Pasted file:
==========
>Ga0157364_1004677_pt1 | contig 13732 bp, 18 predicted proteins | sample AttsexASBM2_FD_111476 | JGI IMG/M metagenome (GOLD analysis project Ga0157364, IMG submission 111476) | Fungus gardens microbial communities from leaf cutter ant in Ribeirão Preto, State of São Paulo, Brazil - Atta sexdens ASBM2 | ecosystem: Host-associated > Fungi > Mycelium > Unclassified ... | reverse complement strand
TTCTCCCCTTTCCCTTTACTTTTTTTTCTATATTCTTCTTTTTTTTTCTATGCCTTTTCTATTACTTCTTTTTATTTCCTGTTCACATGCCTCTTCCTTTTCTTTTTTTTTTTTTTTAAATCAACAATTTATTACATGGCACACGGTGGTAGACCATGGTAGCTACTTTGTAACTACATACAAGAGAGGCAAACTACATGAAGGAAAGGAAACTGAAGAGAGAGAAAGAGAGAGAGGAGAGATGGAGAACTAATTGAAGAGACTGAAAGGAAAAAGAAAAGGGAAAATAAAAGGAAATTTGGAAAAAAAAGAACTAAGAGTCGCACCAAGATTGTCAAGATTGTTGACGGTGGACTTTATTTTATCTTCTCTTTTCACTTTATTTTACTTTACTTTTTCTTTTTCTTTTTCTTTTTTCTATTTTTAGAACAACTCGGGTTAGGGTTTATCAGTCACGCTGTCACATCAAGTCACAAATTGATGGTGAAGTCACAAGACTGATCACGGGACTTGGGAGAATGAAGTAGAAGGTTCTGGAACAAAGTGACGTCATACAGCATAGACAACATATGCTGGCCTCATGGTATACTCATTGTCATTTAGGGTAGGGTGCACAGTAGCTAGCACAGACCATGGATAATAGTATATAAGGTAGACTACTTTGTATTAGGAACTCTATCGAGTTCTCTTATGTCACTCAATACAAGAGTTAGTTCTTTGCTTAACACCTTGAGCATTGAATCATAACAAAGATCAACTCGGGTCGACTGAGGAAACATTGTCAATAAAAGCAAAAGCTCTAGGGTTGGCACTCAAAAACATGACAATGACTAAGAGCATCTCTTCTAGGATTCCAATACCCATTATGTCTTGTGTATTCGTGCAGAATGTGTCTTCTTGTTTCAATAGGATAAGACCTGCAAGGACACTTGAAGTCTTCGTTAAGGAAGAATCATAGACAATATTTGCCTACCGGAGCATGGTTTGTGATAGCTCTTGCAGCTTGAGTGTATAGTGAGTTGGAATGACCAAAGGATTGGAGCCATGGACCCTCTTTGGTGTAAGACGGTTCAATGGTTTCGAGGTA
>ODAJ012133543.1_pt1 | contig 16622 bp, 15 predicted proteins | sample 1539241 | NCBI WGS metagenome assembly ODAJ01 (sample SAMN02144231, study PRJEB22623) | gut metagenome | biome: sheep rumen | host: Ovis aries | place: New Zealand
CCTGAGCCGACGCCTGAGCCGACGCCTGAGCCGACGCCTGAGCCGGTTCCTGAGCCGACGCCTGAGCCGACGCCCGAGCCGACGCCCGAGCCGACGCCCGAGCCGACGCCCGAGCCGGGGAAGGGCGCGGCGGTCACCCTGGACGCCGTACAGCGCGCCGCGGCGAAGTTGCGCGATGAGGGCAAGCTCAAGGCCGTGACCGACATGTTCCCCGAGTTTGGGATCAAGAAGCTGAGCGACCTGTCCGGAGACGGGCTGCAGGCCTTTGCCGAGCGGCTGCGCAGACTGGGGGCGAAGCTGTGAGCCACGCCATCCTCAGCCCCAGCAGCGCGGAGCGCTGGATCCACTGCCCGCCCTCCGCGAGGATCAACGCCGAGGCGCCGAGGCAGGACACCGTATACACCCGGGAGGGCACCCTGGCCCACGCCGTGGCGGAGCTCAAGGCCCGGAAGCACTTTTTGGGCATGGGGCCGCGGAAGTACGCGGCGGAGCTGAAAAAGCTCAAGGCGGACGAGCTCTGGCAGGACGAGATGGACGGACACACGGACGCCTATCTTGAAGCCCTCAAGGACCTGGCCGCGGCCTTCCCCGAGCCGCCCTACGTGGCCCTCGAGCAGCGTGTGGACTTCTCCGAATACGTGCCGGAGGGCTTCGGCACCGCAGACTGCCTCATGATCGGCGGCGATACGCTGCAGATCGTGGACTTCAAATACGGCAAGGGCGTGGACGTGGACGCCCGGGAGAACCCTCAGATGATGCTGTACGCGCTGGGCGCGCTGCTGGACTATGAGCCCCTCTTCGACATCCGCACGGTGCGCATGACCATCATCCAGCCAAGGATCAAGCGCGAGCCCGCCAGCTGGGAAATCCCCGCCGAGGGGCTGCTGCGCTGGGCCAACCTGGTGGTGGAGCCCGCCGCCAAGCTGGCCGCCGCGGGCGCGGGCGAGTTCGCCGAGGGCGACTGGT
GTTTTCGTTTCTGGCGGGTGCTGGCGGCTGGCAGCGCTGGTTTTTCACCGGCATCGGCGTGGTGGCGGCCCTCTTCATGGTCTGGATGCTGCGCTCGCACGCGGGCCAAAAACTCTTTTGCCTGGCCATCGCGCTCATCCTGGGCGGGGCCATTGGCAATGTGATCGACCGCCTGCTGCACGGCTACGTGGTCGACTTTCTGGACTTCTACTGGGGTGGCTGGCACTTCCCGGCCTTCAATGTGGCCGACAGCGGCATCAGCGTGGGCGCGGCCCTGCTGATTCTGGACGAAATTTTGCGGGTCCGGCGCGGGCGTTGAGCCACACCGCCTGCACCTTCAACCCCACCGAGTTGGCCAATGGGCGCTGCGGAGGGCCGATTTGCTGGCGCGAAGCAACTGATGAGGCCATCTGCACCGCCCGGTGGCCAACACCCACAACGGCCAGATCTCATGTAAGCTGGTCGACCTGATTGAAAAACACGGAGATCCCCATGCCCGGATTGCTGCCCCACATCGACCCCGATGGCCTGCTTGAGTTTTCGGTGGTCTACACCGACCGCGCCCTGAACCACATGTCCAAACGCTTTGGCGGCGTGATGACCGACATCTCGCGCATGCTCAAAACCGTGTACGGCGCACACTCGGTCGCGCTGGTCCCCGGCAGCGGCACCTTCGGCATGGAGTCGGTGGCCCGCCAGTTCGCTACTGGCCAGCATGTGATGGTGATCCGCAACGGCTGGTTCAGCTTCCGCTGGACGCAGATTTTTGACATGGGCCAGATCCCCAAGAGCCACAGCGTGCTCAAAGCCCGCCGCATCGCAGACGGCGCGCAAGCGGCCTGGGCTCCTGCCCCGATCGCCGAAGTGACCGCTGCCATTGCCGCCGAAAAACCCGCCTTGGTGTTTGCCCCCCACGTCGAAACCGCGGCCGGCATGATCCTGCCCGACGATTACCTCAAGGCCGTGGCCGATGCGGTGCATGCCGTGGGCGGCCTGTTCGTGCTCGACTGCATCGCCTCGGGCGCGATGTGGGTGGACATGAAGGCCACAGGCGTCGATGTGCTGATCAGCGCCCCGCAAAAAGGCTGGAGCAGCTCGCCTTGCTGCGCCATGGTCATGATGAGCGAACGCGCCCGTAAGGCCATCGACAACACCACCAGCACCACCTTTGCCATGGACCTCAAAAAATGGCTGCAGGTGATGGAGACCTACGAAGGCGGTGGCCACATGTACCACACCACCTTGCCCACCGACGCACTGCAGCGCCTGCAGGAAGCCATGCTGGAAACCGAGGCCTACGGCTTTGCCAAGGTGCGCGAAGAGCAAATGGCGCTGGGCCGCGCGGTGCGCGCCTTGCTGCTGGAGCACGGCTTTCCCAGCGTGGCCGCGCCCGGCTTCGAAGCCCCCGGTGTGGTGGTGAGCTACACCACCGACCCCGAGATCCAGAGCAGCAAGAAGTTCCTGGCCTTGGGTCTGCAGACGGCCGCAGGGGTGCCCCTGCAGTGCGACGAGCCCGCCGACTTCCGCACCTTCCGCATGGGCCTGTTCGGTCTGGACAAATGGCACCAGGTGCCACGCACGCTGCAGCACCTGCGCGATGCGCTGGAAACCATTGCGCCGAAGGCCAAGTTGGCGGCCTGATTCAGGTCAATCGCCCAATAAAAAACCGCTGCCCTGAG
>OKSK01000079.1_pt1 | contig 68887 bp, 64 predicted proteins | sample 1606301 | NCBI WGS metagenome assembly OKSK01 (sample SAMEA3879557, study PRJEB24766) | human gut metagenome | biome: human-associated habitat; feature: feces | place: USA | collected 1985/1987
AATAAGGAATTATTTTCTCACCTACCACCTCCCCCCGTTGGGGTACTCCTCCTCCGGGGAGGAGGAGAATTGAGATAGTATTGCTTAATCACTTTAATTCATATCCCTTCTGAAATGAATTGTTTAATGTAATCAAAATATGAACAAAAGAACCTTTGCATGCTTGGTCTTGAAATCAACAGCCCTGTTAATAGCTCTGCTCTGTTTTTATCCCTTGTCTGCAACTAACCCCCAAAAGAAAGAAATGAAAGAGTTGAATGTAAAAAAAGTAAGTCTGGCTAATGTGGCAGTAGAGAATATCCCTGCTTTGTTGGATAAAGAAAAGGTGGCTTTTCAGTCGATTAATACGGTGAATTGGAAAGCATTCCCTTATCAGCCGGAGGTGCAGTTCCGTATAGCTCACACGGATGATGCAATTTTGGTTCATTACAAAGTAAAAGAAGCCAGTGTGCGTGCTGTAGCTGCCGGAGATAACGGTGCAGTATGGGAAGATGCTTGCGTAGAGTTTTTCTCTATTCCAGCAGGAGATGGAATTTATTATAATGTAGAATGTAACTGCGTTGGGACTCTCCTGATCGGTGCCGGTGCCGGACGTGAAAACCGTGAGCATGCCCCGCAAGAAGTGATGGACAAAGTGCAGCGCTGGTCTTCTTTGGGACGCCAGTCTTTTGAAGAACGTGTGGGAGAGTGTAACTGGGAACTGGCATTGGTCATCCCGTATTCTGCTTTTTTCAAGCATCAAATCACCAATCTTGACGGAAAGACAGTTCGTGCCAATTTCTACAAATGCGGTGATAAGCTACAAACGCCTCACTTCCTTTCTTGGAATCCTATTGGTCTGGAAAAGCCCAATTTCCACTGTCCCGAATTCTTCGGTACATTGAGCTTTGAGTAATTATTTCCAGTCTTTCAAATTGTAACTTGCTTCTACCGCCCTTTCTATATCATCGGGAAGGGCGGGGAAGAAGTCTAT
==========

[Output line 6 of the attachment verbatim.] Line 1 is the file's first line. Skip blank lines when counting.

>OKSK01000079.1_pt1 | contig 68887 bp, 64 predicted proteins | sample 1606301 | NCBI WGS metagenome assembly OKSK01 (sample SAMEA3879557, study PRJEB24766) | human gut metagenome | biome: human-associated habitat; feature: feces | place: USA | collected 1985/1987